January 25

Central Maine’s early adopters say 3-D printing will change the world

When every home includes a box that can produce anything, people will be able to print their heart’s desire, say users.

By Matt Hongoltz-Hetling mhhetling@centralmaine.com
Staff Writer

A box that can produce anything.

click image to enlarge

HIGH TECH: Tom Lemieux monitors a 3-D printer that is making plastic parts for an Iron Man outfit at his home in Oakland.

Staff photo by David Leaming

click image to enlarge

PIECES OF A NEW PUZZLE: These finger and wrist pieces of a new Iron Man outfit were made from a 3-D printer by creator Tom Lemieux, of Oakland.

Staff photo by David Leaming

Additional Photos Below

It sounds like a consumerist fantasy, but early purchasers of a new technology in central Maine say their three-dimensional printers are for real and will transform society in a way not seen since the arrival of the Internet.

Take Thomas Lemieux, an Oakland laboratory technician who indulges his passion for Iron Man costumes with an obsessive attention to detail.

Last year he spent hundreds of hours and thousands of dollars building a costume out of foam rubber and electronics that won him awards and acclaim at costume balls, gaming conventions and fairs for innovative do-it-yourselfers.

When Lemieux sat down to plan his second Iron Man suit, which he hopes to finish later this year, he wanted to solve a problem that had confounded him on the first go-round. The painted foam-rubber helmet was too soft and weak for him to install servo motors for a remote-controlled faceplate.

He considered having a hard plastic helmet custom-made by a manufacturing company, but the perfectionist didn’t want to lay out money for a helmet that might be a little off.

“What if you order it and it’s a little too small?” he said.

The problem led him to a technology that some experts say will change the world. Lemieux bought himself a 3-D printer, a MakerBot Replicator 2. It retails for about $2,200, but he found a broken one for $950 and replaced a motor to get it working.

In the same way that a regular printer lays down a layer of ink on a sheet of paper, a 3-D printer lays down a thin layer of plastic on a platform. But while ink printers typically print a single layer and move on, the 3-D printer puts down multiple layers of plastic, causing a shape to rise up out of the platform. When it’s done, it has made a complete object — maybe a cereal bowl or a doorstop or a picture frame.

Or, in Lemieux’s case, an Iron Man helmet.

One in every home

The MakerBot is one of several brands of 3-D printers that have begun marketing their products to consumers such as Lemieux, who have some need or desire for a product that can’t be found cheaply at the local Walmart.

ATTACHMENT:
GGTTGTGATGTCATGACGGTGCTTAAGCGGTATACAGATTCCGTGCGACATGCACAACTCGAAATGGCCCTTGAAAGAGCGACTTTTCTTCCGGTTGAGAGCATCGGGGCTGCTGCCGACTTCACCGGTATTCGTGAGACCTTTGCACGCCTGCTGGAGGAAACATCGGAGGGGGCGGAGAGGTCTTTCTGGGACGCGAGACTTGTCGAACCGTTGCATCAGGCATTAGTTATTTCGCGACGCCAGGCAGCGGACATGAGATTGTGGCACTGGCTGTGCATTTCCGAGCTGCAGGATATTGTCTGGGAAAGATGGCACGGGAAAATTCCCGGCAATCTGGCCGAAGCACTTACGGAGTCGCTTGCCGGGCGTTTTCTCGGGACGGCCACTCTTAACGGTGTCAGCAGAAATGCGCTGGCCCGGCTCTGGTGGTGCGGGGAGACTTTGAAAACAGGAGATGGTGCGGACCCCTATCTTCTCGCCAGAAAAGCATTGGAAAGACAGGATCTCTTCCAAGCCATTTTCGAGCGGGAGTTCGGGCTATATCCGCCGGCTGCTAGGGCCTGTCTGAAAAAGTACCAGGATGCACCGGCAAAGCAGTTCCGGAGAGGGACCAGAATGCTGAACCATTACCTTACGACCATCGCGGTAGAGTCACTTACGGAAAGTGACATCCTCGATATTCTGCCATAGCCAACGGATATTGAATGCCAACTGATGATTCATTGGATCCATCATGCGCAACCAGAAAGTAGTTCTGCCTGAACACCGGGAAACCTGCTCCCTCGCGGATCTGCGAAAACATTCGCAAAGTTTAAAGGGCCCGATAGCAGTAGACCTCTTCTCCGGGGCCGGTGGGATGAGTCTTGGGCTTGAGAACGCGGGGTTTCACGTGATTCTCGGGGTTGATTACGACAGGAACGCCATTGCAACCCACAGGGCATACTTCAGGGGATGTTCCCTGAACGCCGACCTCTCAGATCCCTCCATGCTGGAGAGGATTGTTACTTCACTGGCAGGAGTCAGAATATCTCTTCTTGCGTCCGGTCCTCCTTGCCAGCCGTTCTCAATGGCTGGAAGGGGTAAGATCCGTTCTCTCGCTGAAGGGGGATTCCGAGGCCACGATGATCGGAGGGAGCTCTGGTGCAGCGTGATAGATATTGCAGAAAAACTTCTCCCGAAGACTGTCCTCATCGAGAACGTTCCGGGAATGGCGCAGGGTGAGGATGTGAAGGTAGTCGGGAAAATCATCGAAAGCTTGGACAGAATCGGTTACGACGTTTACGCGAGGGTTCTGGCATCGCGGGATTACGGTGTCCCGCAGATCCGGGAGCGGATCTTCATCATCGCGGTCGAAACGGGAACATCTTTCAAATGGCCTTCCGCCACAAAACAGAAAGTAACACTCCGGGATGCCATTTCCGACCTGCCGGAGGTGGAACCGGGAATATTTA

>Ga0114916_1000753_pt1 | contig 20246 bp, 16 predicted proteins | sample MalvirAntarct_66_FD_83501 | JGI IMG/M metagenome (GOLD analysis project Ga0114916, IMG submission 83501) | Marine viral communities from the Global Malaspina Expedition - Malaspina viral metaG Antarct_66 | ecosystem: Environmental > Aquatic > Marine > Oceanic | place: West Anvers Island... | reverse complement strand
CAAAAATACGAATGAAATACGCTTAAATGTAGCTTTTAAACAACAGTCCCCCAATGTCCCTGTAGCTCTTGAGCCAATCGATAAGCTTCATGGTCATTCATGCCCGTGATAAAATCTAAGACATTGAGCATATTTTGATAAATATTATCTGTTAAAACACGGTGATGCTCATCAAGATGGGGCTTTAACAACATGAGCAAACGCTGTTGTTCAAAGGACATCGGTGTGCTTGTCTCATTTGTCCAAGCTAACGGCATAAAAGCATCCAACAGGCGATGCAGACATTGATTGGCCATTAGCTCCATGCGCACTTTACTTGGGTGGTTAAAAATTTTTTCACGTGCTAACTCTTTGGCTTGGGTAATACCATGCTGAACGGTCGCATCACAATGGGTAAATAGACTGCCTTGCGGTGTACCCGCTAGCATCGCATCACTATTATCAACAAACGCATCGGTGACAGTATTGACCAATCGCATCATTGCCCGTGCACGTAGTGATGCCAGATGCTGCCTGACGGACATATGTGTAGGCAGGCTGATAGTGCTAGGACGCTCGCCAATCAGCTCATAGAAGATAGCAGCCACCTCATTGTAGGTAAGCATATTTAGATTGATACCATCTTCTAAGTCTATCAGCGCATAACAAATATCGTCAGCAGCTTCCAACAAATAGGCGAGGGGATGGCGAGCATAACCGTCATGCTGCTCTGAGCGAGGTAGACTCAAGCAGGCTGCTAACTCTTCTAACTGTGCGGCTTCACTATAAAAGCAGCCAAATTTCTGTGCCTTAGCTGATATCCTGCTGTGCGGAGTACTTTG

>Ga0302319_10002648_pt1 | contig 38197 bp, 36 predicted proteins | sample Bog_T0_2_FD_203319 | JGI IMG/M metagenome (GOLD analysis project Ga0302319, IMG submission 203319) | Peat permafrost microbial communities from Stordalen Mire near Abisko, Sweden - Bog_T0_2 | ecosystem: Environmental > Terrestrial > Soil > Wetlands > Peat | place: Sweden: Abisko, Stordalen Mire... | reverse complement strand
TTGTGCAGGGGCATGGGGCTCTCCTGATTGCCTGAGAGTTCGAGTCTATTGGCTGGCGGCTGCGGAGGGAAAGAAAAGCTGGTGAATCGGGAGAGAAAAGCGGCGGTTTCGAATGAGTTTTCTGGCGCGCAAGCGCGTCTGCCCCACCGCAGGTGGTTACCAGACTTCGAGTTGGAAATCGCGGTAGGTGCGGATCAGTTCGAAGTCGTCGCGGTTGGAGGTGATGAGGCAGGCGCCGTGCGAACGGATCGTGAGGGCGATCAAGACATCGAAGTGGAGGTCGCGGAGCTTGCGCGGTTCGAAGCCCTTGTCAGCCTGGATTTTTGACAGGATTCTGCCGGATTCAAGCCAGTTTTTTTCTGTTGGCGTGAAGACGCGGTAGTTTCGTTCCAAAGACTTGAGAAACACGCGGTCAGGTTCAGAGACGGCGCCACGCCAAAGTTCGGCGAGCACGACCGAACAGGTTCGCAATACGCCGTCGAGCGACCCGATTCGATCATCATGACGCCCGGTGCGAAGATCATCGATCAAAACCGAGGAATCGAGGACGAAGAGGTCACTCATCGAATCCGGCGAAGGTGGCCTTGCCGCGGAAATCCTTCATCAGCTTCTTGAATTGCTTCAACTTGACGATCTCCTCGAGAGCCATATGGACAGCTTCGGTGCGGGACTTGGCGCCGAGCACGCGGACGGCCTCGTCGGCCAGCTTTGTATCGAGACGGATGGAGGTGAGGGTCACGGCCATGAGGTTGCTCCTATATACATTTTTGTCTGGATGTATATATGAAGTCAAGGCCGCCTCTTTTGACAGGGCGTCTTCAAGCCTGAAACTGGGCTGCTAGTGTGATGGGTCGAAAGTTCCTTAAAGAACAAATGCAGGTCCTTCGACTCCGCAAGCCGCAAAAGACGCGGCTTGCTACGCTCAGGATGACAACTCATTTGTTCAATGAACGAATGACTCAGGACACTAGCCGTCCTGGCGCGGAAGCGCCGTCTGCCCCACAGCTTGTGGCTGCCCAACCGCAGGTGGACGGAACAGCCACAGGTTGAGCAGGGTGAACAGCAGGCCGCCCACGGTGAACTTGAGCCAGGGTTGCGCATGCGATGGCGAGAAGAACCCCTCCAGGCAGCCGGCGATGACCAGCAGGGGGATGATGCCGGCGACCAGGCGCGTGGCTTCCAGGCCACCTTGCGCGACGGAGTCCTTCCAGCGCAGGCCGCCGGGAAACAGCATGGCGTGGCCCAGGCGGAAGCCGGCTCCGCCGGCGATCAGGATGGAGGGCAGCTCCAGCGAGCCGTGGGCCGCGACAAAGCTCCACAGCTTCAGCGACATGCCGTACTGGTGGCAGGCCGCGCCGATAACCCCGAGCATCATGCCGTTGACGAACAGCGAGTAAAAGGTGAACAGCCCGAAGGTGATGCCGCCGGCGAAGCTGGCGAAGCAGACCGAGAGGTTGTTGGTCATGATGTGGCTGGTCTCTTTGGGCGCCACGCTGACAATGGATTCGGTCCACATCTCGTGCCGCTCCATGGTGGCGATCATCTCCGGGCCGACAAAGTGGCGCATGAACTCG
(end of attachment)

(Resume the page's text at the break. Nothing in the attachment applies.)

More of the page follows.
With prices on the machines dipping to as low as several hundred dollars, Chris Bennett, an associate professor of computer science at the University of Maine at Farmington, said the machines will be in almost every home in the state in just 10 or 15 years.

They will penetrate the market in the same way that microwaves, desktop computers and high-definition television sets have, he said.

Gartner, an information technology research firm that pays close attention to technology trends, said in a recent report that the number of 3-D printers shipped worldwide is growing quickly, with consumers expected to spend $133 million on printers this year.

The number of printers grew from about 38,000 in 2012 to about 57,000 in 2013. The research company predicts the number will approach 100,000 this year and double again next year.

Meanwhile, prices are coming down, with low-end models capable of printing small objects about the size of a coffee mug, costing just a few hundred dollars.

“Simply experiencing the technology and conceiving ways to use it will mainly drive makers and hobbyists, not the average consumer, to purchase a 3-D printer to begin with,” said a Gartner researcher in an October report. “However, we expect that a compelling consumer application — something that can only be created at home on a 3-D printer — will hit the scene by 2016.”

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Additional Photos

click image to enlarge

NEW AGE SCIENCE: Tom Lemieux assembles helmet pieces of his new Iron Man character outfit that were made from a 3-D printer and will replace the original outfit, at right.

Staff photo by David Leaming

  


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